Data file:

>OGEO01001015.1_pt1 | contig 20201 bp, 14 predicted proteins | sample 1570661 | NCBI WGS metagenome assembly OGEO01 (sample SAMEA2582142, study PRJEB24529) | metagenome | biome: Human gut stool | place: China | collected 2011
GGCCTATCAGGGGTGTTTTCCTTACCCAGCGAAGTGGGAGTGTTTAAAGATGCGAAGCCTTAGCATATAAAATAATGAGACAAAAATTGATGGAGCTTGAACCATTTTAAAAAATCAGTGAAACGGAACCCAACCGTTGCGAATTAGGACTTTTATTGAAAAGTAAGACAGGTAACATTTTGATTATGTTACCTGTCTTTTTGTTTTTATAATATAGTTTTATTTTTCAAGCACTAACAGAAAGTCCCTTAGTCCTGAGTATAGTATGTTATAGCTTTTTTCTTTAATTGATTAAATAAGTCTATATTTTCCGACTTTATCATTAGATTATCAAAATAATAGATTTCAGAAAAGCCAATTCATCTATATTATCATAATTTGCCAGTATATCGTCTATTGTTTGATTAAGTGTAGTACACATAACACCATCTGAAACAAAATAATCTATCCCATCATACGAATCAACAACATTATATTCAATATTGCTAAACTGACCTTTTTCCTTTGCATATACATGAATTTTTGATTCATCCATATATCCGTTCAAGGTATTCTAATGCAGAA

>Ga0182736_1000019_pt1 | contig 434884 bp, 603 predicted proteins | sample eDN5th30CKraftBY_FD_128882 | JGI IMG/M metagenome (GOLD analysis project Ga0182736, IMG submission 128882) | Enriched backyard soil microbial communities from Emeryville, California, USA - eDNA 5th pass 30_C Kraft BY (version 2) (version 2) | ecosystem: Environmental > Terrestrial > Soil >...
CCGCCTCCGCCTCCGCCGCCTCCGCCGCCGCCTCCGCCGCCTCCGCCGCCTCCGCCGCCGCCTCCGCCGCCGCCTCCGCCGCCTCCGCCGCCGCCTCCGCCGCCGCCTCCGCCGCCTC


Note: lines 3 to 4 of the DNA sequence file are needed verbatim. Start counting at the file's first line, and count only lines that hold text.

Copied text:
>Ga0182736_1000019_pt1 | contig 434884 bp, 603 predicted proteins | sample eDN5th30CKraftBY_FD_128882 | JGI IMG/M metagenome (GOLD analysis project Ga0182736, IMG submission 128882) | Enriched backyard soil microbial communities from Emeryville, California, USA - eDNA 5th pass 30_C Kraft BY (version 2) (version 2) | ecosystem: Environmental > Terrestrial > Soil >...
CCGCCTCCGCCTCCGCCGCCTCCGCCGCCGCCTCCGCCGCCTCCGCCGCCTCCGCCGCCGCCTCCGCCGCCGCCTCCGCCGCCTCCGCCGCCGCCTCCGCCGCCGCCTCCGCCGCCTC